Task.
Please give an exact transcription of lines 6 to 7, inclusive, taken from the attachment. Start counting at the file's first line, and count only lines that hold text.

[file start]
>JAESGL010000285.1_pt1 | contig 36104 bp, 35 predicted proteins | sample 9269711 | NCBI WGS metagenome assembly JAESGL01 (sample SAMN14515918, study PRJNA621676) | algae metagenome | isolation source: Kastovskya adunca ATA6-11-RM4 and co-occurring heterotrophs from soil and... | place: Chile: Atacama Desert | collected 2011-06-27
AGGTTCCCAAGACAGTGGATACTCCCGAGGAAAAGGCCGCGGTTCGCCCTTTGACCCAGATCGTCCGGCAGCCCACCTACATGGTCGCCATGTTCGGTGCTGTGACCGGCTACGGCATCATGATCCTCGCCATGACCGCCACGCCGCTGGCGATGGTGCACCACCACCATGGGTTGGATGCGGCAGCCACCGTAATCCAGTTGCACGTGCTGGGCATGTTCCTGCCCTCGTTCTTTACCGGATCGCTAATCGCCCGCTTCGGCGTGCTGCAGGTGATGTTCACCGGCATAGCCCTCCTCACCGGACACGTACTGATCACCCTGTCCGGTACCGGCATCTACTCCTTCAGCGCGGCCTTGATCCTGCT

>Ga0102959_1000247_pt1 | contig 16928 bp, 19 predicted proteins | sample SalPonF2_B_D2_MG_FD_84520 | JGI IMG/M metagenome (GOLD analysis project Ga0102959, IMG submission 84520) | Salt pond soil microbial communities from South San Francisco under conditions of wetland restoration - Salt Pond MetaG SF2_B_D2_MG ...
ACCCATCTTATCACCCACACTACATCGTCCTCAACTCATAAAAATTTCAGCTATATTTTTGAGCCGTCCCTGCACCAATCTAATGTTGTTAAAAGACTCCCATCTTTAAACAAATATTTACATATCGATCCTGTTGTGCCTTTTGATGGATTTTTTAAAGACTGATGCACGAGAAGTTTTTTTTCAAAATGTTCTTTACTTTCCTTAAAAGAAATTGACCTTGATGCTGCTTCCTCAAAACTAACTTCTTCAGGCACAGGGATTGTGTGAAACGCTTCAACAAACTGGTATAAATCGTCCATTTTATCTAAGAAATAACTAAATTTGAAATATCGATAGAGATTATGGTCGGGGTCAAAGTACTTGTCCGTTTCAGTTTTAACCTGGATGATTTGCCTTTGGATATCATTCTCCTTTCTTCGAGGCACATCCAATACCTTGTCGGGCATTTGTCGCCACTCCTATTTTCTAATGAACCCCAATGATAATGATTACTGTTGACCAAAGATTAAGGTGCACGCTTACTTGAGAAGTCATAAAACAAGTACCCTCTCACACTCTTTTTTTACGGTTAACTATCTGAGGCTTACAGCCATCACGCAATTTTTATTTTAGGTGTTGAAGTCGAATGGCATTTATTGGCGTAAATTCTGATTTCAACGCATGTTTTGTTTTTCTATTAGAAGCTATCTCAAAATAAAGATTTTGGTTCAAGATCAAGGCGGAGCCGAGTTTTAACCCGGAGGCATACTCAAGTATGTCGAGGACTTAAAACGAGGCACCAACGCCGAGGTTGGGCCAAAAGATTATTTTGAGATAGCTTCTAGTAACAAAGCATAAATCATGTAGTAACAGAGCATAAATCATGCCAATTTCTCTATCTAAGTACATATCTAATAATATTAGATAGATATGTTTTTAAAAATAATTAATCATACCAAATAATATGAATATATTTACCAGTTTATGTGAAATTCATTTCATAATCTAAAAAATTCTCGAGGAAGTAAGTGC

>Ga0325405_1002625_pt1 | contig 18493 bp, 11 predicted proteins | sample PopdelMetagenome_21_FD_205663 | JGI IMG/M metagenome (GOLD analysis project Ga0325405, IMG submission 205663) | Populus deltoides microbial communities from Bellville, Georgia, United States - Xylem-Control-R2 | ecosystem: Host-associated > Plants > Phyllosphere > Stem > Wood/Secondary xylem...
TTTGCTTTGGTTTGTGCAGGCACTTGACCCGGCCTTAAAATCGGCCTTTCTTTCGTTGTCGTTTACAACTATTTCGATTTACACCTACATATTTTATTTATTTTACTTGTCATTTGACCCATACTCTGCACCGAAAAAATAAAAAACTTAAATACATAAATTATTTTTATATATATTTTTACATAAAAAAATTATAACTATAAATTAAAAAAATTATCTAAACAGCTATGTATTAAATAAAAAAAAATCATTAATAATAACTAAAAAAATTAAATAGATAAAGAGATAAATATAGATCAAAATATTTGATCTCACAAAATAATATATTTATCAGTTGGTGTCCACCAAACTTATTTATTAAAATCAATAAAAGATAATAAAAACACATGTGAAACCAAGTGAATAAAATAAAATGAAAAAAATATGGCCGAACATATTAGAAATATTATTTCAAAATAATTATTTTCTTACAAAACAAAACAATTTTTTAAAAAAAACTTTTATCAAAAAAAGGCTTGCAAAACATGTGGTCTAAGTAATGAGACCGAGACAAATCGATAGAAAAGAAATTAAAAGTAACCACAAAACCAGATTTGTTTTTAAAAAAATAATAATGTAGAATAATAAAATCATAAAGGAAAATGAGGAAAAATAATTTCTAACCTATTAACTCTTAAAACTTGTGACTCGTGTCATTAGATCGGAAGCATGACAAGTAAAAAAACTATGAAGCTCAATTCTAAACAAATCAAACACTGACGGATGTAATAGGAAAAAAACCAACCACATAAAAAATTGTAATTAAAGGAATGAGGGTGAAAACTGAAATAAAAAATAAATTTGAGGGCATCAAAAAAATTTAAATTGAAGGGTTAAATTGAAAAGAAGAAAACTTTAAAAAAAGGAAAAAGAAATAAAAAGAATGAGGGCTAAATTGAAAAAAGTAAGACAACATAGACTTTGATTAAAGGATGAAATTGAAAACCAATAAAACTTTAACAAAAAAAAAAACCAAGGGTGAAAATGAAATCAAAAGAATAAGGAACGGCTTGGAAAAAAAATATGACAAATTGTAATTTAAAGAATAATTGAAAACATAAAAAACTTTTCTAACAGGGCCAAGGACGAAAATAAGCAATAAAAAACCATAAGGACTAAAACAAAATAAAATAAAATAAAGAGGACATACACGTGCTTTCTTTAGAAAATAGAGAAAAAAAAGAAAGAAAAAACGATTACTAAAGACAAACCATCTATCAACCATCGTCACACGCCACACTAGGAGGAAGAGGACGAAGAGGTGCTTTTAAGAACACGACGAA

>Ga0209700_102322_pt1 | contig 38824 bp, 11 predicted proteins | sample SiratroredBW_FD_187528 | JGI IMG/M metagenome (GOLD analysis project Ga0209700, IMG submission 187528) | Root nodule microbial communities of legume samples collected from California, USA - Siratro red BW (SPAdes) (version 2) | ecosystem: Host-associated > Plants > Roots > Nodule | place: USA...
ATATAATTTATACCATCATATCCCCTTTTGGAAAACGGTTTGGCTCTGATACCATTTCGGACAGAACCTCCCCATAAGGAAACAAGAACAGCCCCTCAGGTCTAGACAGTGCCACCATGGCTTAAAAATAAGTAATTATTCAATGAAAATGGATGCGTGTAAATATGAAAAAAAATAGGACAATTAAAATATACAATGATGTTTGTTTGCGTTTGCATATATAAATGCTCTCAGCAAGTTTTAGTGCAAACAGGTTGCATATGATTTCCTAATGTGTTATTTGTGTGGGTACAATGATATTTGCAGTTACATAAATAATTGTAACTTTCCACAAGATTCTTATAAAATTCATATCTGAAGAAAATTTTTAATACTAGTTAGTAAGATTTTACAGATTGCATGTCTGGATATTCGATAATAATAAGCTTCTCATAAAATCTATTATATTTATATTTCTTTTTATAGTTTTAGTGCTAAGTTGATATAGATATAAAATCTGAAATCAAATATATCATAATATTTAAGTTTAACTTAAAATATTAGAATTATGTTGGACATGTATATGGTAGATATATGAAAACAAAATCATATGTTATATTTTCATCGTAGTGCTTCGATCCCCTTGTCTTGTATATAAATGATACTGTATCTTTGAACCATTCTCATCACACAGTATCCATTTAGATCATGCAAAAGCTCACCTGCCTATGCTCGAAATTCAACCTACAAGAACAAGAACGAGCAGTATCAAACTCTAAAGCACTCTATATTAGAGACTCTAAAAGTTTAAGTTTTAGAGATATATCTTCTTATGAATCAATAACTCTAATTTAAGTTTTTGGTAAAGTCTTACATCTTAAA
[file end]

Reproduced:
TTTGCTTTGGTTTGTGCAGGCACTTGACCCGGCCTTAAAATCGGCCTTTCTTTCGTTGTCGTTTACAACTATTTCGATTTACACCTACATATTTTATTTATTTTACTTGTCATTTGACCCATACTCTGCACCGAAAAAATAAAAAACTTAAATACATAAATTATTTTTATATATATTTTTACATAAAAAAATTATAACTATAAATTAAAAAAATTATCTAAACAGCTATGTATTAAATAAAAAAAAATCATTAATAATAACTAAAAAAATTAAATAGATAAAGAGATAAATATAGATCAAAATATTTGATCTCACAAAATAATATATTTATCAGTTGGTGTCCACCAAACTTATTTATTAAAATCAATAAAAGATAATAAAAACACATGTGAAACCAAGTGAATAAAATAAAATGAAAAAAATATGGCCGAACATATTAGAAATATTATTTCAAAATAATTATTTTCTTACAAAACAAAACAATTTTTTAAAAAAAACTTTTATCAAAAAAAGGCTTGCAAAACATGTGGTCTAAGTAATGAGACCGAGACAAATCGATAGAAAAGAAATTAAAAGTAACCACAAAACCAGATTTGTTTTTAAAAAAATAATAATGTAGAATAATAAAATCATAAAGGAAAATGAGGAAAAATAATTTCTAACCTATTAACTCTTAAAACTTGTGACTCGTGTCATTAGATCGGAAGCATGACAAGTAAAAAAACTATGAAGCTCAATTCTAAACAAATCAAACACTGACGGATGTAATAGGAAAAAAACCAACCACATAAAAAATTGTAATTAAAGGAATGAGGGTGAAAACTGAAATAAAAAATAAATTTGAGGGCATCAAAAAAATTTAAATTGAAGGGTTAAATTGAAAAGAAGAAAACTTTAAAAAAAGGAAAAAGAAATAAAAAGAATGAGGGCTAAATTGAAAAAAGTAAGACAACATAGACTTTGATTAAAGGATGAAATTGAAAACCAATAAAACTTTAACAAAAAAAAAAACCAAGGGTGAAAATGAAATCAAAAGAATAAGGAACGGCTTGGAAAAAAAATATGACAAATTGTAATTTAAAGAATAATTGAAAACATAAAAAACTTTTCTAACAGGGCCAAGGACGAAAATAAGCAATAAAAAACCATAAGGACTAAAACAAAATAAAATAAAATAAAGAGGACATACACGTGCTTTCTTTAGAAAATAGAGAAAAAAAAGAAAGAAAAAACGATTACTAAAGACAAACCATCTATCAACCATCGTCACACGCCACACTAGGAGGAAGAGGACGAAGAGGTGCTTTTAAGAACACGACGAA

>Ga0209700_102322_pt1 | contig 38824 bp, 11 predicted proteins | sample SiratroredBW_FD_187528 | JGI IMG/M metagenome (GOLD analysis project Ga0209700, IMG submission 187528) | Root nodule microbial communities of legume samples collected from California, USA - Siratro red BW (SPAdes) (version 2) | ecosystem: Host-associated > Plants > Roots > Nodule | place: USA...